13 July, 2013

How to make Bhuna Jeera Powder (Roasted Cumin Seeds Powder)

Aromatic. Easy to make. Indispensible.
Powdered roasted cumin
 Roasted cumin seed powder is one of those things a kitchen should never be without.

Roasted Cumin
The cumin powder that is commercially available is usually of un-roasted cumin.
Cumin Seeds
That's easily made too at home - so much fresher and more fragrant - by simply grinding the cumin seeds into a powder (coarse or rough as desired) in the mixie jar.

For the roasted version, it's best to make it in small batches since the aroma dissipates over time.

That could mean even as little as half a teaspoon or as much as say 2 tablespoons or more, which can keep in an airtight jar for a week or longer. I've even stored it for a month or more, at times!

Place the seeds in a pan, skillet, wok or tempering ladle, and roast over a low-medium flame.
Don't forget to keep constantly stirring/tossing, till the seeds are nicely browned and start to crackle and splutter.

Take it off the heat, cool, and powder using any of the methods below.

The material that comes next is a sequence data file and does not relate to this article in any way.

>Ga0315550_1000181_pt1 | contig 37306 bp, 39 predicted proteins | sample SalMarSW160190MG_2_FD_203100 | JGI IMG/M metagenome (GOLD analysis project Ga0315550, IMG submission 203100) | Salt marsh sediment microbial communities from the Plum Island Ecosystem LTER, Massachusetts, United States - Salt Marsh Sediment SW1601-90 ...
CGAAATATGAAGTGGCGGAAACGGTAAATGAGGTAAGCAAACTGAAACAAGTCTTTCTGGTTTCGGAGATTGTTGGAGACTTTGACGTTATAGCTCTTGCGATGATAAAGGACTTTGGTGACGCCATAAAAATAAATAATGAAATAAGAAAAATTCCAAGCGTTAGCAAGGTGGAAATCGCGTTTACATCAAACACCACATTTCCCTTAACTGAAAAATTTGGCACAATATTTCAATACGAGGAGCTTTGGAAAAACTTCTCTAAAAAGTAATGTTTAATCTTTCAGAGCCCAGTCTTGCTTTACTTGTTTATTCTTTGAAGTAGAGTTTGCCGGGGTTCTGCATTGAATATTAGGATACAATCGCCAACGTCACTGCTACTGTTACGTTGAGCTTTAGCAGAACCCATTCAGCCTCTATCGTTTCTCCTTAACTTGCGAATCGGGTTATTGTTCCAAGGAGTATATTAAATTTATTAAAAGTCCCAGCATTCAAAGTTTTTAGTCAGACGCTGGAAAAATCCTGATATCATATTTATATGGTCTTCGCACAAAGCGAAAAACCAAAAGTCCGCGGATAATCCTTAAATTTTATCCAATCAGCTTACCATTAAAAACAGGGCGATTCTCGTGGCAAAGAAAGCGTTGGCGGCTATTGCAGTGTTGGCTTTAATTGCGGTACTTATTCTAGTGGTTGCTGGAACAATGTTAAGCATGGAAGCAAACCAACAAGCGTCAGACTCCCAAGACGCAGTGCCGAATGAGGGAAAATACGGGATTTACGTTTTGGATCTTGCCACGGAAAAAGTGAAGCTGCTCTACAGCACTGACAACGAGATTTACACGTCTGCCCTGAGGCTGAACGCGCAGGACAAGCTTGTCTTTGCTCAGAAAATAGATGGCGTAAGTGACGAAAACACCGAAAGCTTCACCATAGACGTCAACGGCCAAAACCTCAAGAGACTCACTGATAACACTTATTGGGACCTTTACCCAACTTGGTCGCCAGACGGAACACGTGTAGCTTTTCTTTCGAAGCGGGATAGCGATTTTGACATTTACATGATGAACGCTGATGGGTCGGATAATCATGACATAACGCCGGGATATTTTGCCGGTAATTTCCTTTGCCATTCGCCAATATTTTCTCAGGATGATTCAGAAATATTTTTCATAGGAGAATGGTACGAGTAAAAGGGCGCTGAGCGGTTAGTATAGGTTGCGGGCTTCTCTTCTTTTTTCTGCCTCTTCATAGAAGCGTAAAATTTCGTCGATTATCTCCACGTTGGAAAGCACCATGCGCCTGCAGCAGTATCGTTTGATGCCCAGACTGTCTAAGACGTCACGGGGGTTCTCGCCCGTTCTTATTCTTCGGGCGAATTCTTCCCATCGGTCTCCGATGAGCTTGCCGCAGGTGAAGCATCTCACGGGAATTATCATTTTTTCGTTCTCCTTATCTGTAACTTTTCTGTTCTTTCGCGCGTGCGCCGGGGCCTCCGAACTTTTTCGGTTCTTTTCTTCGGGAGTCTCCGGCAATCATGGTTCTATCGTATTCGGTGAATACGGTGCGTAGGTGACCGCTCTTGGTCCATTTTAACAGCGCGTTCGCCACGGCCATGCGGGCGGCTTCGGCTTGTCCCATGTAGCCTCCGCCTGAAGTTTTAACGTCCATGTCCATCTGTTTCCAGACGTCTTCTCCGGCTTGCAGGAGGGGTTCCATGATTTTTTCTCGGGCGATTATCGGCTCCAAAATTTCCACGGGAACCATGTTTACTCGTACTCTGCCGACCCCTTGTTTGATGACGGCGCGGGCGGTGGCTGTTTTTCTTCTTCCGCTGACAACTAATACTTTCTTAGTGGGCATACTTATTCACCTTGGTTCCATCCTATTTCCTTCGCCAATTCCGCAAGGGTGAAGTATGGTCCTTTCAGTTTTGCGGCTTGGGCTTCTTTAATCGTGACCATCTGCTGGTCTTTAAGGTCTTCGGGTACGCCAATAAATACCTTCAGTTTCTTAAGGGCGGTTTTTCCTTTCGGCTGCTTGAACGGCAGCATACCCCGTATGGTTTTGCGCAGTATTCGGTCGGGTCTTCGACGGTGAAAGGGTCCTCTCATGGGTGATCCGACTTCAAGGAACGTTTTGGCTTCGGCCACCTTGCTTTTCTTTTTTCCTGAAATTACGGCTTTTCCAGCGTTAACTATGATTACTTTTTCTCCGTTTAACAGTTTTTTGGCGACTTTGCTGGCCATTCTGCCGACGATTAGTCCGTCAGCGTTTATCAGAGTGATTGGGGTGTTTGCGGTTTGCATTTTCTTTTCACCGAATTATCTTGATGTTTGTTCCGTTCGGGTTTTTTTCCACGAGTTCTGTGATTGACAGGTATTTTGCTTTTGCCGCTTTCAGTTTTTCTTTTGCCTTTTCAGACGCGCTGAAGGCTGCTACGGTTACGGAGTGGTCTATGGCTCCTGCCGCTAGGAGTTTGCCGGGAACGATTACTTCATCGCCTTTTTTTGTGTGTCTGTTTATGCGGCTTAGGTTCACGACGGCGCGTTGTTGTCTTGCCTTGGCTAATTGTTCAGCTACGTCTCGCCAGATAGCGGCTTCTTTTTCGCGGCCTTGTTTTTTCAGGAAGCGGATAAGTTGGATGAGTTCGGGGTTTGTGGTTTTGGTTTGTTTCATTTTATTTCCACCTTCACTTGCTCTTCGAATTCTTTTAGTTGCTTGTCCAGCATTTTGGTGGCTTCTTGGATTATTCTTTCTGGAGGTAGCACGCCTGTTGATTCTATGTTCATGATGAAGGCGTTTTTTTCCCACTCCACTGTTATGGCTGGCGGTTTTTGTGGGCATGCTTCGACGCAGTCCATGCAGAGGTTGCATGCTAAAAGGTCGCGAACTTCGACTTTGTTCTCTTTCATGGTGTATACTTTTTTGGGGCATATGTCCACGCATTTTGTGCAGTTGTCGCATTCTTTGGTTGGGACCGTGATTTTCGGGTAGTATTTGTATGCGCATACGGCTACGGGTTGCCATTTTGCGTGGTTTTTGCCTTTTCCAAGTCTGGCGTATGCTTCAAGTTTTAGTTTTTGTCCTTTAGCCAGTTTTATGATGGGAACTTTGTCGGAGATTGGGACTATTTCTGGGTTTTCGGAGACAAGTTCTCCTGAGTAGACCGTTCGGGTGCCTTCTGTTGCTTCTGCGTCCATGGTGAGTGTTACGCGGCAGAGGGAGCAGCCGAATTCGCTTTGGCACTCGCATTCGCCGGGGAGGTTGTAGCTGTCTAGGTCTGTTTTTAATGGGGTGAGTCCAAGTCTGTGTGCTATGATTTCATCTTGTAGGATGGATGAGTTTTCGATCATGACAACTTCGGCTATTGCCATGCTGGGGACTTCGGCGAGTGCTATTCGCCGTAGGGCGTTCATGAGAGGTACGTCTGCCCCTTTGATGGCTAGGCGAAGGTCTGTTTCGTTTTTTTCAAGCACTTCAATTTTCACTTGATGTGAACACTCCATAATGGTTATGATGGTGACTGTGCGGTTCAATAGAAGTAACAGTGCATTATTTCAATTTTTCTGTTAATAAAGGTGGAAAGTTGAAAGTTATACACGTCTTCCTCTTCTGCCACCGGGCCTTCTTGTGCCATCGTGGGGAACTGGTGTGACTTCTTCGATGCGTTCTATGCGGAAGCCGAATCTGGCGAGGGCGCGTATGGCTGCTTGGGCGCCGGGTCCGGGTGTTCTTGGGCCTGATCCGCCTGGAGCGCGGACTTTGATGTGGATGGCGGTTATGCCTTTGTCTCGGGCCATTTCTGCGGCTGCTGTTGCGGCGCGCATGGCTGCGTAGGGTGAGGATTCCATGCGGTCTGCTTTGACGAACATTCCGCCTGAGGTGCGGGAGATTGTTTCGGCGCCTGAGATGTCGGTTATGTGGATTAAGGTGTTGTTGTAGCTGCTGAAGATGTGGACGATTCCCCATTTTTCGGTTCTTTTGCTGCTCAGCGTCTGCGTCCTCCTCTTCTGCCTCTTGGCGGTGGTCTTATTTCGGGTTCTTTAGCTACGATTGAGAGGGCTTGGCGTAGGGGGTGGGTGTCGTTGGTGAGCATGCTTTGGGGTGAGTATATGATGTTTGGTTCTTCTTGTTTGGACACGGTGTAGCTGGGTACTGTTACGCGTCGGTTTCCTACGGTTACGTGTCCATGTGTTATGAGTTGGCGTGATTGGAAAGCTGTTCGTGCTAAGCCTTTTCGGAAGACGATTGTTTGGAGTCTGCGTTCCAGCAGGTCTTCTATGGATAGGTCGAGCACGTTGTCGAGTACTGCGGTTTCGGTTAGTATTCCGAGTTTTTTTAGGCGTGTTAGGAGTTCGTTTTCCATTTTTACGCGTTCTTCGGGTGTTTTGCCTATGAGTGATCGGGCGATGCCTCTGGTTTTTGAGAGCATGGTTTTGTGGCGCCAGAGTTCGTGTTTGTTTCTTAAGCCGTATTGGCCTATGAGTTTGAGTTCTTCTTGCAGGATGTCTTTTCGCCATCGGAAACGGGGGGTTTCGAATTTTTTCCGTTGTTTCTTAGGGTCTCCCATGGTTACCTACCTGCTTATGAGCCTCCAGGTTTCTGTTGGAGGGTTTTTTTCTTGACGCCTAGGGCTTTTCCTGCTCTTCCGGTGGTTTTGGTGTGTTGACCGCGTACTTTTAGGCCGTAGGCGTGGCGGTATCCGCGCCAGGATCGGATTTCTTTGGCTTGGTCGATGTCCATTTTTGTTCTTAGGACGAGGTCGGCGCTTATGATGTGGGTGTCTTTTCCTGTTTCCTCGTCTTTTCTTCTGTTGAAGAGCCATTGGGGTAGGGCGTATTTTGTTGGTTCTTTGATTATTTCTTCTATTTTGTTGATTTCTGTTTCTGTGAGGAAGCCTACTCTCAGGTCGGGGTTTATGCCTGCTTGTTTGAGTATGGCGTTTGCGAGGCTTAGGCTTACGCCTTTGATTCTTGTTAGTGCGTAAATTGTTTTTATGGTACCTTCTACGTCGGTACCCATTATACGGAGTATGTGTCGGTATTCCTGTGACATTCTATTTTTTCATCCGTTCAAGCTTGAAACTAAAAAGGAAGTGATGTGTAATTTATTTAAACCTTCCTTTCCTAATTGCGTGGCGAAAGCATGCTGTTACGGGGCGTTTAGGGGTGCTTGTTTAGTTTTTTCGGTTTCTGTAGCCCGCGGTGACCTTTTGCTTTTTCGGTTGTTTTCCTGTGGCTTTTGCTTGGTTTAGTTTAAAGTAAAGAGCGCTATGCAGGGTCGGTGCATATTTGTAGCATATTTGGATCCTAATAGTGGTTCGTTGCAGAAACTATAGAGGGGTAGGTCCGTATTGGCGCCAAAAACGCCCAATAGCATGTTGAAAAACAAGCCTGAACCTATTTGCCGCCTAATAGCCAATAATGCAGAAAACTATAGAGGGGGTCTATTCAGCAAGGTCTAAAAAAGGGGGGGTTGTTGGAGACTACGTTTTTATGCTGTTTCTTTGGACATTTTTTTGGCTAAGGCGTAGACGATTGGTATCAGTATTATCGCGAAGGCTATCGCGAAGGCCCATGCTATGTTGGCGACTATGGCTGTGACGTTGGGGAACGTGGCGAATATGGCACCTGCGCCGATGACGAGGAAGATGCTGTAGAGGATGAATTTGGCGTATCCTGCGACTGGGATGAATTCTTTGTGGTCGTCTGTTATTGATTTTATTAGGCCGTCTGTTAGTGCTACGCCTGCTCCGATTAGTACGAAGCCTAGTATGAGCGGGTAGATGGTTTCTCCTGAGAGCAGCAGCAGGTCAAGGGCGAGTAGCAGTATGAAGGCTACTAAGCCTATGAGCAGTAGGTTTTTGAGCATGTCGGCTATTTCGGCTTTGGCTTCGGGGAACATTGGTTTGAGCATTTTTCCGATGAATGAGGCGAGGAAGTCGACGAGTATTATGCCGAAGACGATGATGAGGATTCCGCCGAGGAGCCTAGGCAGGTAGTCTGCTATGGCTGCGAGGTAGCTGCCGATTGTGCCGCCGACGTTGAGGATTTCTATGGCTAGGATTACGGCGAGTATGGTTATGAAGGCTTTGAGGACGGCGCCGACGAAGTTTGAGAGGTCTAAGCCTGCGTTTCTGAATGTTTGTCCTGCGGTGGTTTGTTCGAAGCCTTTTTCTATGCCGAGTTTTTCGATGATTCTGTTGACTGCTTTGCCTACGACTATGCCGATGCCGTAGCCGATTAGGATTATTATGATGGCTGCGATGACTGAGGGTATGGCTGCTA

Inhale deeply when you do, because the fragrant aroma of freshly ground bhuna jeera is unbelievable.

Powdering Method 1: Using a rolling pin.
Place the roasted jeera on a firm, flat surface, my preferred one is the chakla (the flat round stone or wood platform which is used to make rotis).

Use the belan (rolling pin) to easily crush the seeds by rolling it over while pressing down.
The powder will usually be a little coarse which lends a distinct and unique flavour.

Powdering Method 2: Using a pestle and mortar (imam dasta).
Simply pound it.

Again, the powder will be a little coarse. This is a good thing, the texture makes the flavour pop!

Powdering Method 3: In a mixie jar.
Run it in the smallest (spice/chutney) jar.

A quick whizz is all it needs.
The powder will be finer than by the other methods. Best for use in drinks like Aam Panna and Jaljeera!
Let it cool.

Store in an airtight jar. A sprinkle-cap top would make it very handy to use!


  1. I didn't know a motar and pestle were called imam dasta. I learnt something besides making bhuna jeera powder.

    1. Such a nice sounding word, isn't it? I must try to use it more often. (And resist following the lead of certain young individuals who refer to it as the "pound-er".) ;)



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